Some facts about visible light waves
Light waves are actually vibrations of electric and magnetic fields, so they are part of the electromagnetic (EM) radiation spectrum. The light from the sun contains many colours of the spectrum. Although we cannot see all wavelengths with just our eyes alone, there are devices that can help fill in the gaps a bit.
Each colour has its own wavelength properties, and the eye can interpret them with special receptors.
Each colour that the human eye can see has a different wavelength. Red has a long, wide wavelength and vibrates at 700 nanometres. Violet has thin, sharp wavelengths that vibrate at around 400 nanometres. The colour of an object that you look at is actually just the reflection of that colour while the others are absorbed into the material.
White light from the sun contains all colours and can be broken into distinguishable colours with a crystal prism. Rainbows are water vapour that light hits and breaks into separate colours.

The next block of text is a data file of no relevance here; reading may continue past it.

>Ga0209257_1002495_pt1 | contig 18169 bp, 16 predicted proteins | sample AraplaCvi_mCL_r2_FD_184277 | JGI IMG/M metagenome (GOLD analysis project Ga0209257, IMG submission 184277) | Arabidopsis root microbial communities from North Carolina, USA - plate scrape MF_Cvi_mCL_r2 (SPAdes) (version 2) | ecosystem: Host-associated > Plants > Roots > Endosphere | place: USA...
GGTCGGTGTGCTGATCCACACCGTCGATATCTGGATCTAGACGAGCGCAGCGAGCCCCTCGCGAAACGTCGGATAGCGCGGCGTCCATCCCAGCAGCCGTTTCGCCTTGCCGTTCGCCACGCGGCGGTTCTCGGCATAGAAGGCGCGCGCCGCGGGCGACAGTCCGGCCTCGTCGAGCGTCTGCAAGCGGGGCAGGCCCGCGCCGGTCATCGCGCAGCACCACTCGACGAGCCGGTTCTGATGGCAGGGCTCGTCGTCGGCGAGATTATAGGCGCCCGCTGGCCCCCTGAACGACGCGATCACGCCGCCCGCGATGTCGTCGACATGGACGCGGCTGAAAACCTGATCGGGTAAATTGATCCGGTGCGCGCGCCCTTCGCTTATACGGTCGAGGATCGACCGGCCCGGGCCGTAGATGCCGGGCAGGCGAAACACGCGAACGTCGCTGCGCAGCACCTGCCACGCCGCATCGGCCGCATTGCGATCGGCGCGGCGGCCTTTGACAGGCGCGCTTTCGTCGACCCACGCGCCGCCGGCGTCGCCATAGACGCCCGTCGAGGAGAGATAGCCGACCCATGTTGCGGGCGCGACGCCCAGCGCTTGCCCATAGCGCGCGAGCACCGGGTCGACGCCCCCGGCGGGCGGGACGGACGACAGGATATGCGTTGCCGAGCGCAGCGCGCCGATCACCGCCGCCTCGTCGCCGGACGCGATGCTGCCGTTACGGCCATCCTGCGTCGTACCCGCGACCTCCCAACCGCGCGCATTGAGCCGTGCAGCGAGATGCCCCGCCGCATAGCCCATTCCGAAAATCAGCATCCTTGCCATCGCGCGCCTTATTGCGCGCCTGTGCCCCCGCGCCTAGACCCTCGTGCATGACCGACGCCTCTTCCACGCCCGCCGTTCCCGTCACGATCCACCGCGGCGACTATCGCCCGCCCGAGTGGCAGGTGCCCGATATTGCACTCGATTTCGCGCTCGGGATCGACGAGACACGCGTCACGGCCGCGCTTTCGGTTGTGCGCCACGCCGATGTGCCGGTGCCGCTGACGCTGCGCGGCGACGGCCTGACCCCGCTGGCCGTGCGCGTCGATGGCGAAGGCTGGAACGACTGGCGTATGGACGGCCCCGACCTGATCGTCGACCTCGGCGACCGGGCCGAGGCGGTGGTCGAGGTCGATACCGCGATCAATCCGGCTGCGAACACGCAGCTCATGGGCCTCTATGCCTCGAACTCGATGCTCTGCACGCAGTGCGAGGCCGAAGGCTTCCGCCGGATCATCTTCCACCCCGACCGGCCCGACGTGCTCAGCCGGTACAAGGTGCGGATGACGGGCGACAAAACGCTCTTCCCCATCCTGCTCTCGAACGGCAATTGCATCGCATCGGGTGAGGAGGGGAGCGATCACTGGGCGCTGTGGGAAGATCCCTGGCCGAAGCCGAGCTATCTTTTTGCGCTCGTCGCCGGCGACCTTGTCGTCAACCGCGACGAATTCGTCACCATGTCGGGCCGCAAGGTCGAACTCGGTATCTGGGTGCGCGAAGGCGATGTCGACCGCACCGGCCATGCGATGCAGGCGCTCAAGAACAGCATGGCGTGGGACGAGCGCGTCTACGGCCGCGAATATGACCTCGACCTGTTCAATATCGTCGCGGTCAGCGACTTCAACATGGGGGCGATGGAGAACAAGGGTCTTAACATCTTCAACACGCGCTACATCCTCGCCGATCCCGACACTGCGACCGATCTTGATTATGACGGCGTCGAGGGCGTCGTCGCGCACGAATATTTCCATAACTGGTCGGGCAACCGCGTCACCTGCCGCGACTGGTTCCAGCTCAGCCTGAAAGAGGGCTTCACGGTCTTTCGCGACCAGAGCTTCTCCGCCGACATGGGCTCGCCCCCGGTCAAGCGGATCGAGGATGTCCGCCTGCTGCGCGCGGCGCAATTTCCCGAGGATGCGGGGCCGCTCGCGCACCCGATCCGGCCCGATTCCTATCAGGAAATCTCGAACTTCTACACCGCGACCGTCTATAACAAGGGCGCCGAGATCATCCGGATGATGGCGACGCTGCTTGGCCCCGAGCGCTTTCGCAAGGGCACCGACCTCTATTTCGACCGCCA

You interpret light with the cone receptors in the retina at the back of your eye. Black and white are interpreted by the rod receptors in the retina. There are far more cone receptors in the retina, which is why you see colours clearer and better than you see black and white at nighttime. The blotchiness and tiny spots that you see at night with shades of grey are due to the lower number of rods and the space between the rod receptors that is occupied by the cone receptors.
Visible light is the light waves that we can distinguish with our eyes alone. There are several other wavelengths that we cannot see with just our eyes, but machines can detects some of these wavelengths. Infrared light waves are just out of our scope of vision. These are used for heating and thermal radiation. Microwave light waves are farther from our visual capacity and have long wavelengths. Microwave wavelengths work well for radars as they can penetrate through haze, rain, clouds and smoke.
- NASA: The Electromagnetic Spectrum
- "Foundations of Physiological Psychology"; Neil R. Carlson; 2002.
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